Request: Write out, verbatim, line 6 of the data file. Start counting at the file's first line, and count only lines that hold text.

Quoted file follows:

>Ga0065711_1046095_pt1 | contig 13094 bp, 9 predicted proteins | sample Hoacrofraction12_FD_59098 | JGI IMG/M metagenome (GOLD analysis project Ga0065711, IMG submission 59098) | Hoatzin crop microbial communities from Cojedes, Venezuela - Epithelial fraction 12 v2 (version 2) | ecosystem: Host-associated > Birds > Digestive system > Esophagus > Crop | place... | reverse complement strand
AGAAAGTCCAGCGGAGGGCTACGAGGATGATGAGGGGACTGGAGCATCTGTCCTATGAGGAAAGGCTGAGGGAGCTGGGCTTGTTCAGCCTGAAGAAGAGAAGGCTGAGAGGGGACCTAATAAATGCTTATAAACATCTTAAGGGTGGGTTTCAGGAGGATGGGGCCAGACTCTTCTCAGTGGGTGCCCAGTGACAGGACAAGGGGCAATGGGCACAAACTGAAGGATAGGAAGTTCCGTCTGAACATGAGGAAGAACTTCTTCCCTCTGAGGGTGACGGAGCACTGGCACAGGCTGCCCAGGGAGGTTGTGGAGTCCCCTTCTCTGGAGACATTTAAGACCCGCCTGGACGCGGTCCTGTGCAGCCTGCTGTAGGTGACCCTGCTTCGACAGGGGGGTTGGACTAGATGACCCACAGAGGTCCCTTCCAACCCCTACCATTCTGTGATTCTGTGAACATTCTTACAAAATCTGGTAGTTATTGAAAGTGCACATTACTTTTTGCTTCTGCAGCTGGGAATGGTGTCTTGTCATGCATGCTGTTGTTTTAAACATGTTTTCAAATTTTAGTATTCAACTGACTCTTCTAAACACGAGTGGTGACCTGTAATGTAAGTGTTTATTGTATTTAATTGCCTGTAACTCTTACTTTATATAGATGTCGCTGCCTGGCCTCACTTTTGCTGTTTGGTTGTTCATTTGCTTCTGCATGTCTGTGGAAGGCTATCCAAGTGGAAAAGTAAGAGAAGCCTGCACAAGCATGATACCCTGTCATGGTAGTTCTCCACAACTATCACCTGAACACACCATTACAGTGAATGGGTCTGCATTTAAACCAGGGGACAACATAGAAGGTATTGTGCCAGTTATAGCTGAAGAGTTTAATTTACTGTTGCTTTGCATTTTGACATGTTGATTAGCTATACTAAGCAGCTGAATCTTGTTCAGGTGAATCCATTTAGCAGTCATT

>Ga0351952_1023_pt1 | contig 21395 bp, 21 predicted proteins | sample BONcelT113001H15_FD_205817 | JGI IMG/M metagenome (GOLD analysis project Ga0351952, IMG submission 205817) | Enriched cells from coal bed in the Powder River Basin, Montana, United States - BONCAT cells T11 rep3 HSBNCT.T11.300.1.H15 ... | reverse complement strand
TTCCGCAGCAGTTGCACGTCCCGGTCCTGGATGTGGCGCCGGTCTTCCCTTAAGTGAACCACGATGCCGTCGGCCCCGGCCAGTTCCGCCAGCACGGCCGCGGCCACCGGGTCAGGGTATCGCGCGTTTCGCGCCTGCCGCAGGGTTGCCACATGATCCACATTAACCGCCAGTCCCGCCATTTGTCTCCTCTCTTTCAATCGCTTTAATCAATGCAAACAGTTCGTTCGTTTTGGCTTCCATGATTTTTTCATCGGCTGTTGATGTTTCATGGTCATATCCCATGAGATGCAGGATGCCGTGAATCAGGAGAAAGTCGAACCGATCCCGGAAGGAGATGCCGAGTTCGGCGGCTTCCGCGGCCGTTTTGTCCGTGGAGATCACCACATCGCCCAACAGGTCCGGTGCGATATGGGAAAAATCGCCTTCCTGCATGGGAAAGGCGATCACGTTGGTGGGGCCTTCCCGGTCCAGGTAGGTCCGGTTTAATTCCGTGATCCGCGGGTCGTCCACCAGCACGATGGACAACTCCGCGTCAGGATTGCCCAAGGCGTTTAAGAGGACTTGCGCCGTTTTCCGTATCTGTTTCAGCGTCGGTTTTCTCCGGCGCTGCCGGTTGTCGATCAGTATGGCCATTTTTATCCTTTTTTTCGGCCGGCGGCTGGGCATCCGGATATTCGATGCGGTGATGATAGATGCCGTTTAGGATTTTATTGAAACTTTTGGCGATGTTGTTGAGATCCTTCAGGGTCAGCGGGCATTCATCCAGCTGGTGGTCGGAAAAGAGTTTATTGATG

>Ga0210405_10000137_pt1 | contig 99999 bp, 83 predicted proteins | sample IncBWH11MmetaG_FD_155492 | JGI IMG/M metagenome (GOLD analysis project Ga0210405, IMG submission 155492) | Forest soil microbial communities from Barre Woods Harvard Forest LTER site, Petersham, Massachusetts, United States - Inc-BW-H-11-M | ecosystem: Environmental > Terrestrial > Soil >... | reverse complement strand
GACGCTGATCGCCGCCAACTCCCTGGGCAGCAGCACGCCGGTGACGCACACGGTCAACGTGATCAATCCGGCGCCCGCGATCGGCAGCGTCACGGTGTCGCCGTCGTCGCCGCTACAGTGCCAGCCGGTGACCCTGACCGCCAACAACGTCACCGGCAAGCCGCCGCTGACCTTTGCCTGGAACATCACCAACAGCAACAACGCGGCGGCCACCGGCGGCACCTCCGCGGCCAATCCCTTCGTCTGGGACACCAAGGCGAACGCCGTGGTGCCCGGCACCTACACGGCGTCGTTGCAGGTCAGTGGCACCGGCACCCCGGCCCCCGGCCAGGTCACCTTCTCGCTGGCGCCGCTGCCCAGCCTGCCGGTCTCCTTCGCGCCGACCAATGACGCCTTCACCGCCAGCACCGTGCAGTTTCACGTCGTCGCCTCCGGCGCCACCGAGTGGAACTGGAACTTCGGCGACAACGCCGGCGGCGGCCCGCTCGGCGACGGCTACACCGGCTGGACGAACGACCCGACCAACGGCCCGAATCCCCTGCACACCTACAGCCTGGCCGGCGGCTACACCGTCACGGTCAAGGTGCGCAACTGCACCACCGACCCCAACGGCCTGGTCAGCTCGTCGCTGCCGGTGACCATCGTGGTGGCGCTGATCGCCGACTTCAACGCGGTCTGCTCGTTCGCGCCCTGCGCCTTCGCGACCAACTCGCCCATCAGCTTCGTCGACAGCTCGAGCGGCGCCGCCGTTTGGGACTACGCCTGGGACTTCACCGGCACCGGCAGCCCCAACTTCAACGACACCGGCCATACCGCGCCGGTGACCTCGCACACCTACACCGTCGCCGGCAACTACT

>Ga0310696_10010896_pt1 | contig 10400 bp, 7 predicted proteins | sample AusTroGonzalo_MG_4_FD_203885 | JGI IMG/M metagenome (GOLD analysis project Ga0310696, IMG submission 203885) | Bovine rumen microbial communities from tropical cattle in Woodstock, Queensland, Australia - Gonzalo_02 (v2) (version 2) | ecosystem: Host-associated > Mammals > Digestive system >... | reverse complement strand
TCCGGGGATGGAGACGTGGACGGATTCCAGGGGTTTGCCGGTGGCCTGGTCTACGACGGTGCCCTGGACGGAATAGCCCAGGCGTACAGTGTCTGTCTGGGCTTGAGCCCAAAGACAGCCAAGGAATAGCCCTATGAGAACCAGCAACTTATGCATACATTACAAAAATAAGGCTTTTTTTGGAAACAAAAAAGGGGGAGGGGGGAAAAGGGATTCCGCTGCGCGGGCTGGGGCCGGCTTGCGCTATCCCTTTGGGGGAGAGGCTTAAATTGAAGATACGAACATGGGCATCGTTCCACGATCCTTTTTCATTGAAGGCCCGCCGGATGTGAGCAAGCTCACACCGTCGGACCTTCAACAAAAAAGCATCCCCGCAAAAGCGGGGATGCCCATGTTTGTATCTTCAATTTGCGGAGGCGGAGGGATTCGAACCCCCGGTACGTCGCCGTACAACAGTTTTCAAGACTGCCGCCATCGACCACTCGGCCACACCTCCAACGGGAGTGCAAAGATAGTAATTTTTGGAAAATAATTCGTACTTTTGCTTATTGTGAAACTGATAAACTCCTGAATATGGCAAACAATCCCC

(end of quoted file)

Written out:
GACGCTGATCGCCGCCAACTCCCTGGGCAGCAGCACGCCGGTGACGCACACGGTCAACGTGATCAATCCGGCGCCCGCGATCGGCAGCGTCACGGTGTCGCCGTCGTCGCCGCTACAGTGCCAGCCGGTGACCCTGACCGCCAACAACGTCACCGGCAAGCCGCCGCTGACCTTTGCCTGGAACATCACCAACAGCAACAACGCGGCGGCCACCGGCGGCACCTCCGCGGCCAATCCCTTCGTCTGGGACACCAAGGCGAACGCCGTGGTGCCCGGCACCTACACGGCGTCGTTGCAGGTCAGTGGCACCGGCACCCCGGCCCCCGGCCAGGTCACCTTCTCGCTGGCGCCGCTGCCCAGCCTGCCGGTCTCCTTCGCGCCGACCAATGACGCCTTCACCGCCAGCACCGTGCAGTTTCACGTCGTCGCCTCCGGCGCCACCGAGTGGAACTGGAACTTCGGCGACAACGCCGGCGGCGGCCCGCTCGGCGACGGCTACACCGGCTGGACGAACGACCCGACCAACGGCCCGAATCCCCTGCACACCTACAGCCTGGCCGGCGGCTACACCGTCACGGTCAAGGTGCGCAACTGCACCACCGACCCCAACGGCCTGGTCAGCTCGTCGCTGCCGGTGACCATCGTGGTGGCGCTGATCGCCGACTTCAACGCGGTCTGCTCGTTCGCGCCCTGCGCCTTCGCGACCAACTCGCCCATCAGCTTCGTCGACAGCTCGAGCGGCGCCGCCGTTTGGGACTACGCCTGGGACTTCACCGGCACCGGCAGCCCCAACTTCAACGACACCGGCCATACCGCGCCGGTGACCTCGCACACCTACACCGTCGCCGGCAACTACT